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4 Questions About The Music Industry You Should NOT Be Asking

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The chances are, you are already ruining your potential to succeed in the music industry because you believe in one or more music career myths. How do I know? I am sent e-mail messages on a constant basis by tons of musicians (all seeking the answers to the DRASTICALLY WRONG questions). These are questions that may seem like good questions topside level, but are really highly damaging questions that take the capsules far away from their musical dreams.

To put together a successful career with music as soon as possible, you’ve got to know the questions you do NOT need to be researching answers to, and understand how to ask much higher quality questions that will put you on the right track toward reaching your music business goals.

These are the 4 worst music career queries you should avoid asking in order to build a successful career as a professional musician:

Bad Music Career Question #1: Does someone Have To Become A ‘Starving Artist’?

A lot of people believe that making a living like a professional musician means one of two things: Either you ‘make it’ and go on to tour the world and sell numerous albums or you ‘become a starving artist’ and have to learn at crappy bars and street corners just to get through. This music business myth makes sabotages people’s employment opportunities from the start, either by making them believe they need to get professional jobs unrelated to music and ‘try to do music on the side’, or be afraid of trying to enter the songs business.

Fact is, the music business is made up of a large middle type and there are countless ways to earn a living. You’d be surprised at how uncomplicated it is to make a good living in the music industry versus turning out to be successful in an outside field. However , before you will make big money, you must stop asking low quality questions. Stop worrying in relation to becoming a starving artist and start envisioning all the different ways you can generate profits as a musician.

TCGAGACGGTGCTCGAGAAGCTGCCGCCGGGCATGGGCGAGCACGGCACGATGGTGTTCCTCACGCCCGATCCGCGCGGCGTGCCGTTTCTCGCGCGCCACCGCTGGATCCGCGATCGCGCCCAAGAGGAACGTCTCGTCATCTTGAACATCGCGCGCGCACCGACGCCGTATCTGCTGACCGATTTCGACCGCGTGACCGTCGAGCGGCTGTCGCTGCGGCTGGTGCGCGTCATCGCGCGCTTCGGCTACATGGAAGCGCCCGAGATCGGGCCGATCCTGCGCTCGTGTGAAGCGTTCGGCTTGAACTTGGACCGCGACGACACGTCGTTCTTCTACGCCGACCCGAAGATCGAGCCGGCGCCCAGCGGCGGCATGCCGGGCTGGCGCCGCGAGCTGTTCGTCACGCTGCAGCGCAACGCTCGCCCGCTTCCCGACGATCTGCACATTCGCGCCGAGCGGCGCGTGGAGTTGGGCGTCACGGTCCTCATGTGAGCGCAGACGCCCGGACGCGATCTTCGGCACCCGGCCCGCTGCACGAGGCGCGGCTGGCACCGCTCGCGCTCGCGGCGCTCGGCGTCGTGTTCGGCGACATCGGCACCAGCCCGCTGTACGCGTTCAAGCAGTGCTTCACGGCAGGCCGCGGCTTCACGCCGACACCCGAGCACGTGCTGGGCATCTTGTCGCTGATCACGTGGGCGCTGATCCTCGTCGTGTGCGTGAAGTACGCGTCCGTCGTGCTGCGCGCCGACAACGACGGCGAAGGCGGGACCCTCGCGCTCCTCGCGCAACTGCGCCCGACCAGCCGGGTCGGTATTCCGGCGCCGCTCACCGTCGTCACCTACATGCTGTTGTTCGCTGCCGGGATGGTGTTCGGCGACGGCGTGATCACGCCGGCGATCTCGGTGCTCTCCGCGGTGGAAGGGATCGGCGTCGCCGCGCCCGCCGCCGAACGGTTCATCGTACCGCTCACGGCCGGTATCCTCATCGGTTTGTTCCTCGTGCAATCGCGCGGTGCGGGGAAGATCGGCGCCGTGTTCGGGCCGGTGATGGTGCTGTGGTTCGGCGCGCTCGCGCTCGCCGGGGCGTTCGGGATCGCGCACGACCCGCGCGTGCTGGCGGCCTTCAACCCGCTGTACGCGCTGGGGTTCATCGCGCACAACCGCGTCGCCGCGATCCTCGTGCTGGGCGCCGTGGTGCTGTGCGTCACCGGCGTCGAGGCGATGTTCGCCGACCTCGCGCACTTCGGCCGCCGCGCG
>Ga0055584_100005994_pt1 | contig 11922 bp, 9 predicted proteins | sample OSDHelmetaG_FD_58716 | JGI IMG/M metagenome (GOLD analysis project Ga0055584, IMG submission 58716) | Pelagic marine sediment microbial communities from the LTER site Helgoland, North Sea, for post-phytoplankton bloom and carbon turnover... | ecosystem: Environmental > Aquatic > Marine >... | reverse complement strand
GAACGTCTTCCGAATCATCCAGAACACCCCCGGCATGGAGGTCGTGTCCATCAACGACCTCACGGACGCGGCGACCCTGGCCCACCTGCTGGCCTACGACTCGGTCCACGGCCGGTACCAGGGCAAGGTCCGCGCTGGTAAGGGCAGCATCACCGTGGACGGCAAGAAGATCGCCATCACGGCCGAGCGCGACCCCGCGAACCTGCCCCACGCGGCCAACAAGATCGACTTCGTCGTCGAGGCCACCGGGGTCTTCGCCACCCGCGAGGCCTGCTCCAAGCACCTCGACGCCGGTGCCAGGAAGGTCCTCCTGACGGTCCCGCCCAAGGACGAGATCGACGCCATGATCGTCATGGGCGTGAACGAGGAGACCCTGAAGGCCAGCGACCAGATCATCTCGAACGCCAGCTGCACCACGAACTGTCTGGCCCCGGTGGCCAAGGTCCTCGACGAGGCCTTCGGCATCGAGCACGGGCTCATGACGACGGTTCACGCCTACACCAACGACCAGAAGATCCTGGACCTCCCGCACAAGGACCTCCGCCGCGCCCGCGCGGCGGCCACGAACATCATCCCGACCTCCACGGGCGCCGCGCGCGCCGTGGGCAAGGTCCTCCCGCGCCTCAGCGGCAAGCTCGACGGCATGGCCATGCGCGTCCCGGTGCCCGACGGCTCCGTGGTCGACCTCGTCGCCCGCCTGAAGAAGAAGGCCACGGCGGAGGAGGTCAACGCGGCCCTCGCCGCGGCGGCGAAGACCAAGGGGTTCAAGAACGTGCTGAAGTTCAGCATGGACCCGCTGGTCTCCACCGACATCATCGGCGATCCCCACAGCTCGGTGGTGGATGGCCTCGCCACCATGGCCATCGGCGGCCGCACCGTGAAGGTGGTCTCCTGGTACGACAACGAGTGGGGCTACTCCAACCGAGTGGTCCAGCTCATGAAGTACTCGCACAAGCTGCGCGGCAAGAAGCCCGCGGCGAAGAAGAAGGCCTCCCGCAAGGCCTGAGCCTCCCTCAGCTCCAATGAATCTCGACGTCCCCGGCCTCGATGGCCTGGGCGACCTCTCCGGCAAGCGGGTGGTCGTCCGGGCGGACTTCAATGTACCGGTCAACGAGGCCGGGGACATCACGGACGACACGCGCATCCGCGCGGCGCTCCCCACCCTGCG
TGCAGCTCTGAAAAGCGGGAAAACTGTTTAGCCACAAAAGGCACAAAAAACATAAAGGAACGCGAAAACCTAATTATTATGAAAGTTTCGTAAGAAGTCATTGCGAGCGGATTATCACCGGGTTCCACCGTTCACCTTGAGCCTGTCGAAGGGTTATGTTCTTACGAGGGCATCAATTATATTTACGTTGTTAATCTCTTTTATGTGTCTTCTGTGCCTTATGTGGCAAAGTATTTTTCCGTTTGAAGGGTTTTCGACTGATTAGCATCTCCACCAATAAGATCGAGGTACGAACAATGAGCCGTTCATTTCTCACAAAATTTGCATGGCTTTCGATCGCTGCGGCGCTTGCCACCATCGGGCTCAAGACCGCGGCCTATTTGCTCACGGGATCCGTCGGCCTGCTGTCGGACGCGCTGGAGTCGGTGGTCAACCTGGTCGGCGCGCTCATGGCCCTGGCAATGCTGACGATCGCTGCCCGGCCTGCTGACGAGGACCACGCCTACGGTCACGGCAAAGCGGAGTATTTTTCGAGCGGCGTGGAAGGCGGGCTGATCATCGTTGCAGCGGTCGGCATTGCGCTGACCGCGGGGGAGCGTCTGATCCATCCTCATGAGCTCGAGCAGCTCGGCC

As you work in the music business, anyone with forced to live from one paycheck to the next like in a normal full-time position. Instead, it’s always possible to be earning multiple sources of income in addition. This makes becoming a professional musician a much more stable career decision since you don’t have to be dependent on just ONE source of income. In addition to the noticeable ways that musicians seek to make money in music (selling albums/downloads, playing live shows or recording as a session musician), you can find one thing you can do right now that will quickly boost your music similar income:

Start growing a music teaching business. This would immediately produce multiple sources of income (your students) for you although you work much less than full time hours each week.

When you make many sources of musical income as discussed above, it’s possible (and not as hard as you might think) to on an annual basis earn more than $100k in your music career (I understand this, because I’ve helped many musicians to do it).

Bad Music Career Question #2: How Do I Get A Record deal?

In order to understand why this is not a good questions to ask, answer that: “Why should someone give YOU a recording contract? ” If you think it’s because you write good music… try again. This is never a superb enough reason for someone to sign you to a recording contract. Not a soul is going to invest many thousands of dollars into you just as you can write good music. This would be WAY too risky of an expenditure (so much so that it doesn’t even make sense). Suppose you saved up $200, 000, would you then go to a gambling establishment and put it all on the line for one spin of the roulette? AS WELL AS would you instead invest it into someone who has proven that they’ll help you earn even more (at least at a smaller level)? No doubt, you would make the wise choice and invest the item into someone who would help you make more money. This is how recording trademarks think. So stop wondering about how you can get signed with a recording contract and start turning yourself into a ‘wise investment’ this any label would immediately see as valuable. It must have much more than writing great music, playing your guitar well or having a Facebook page.

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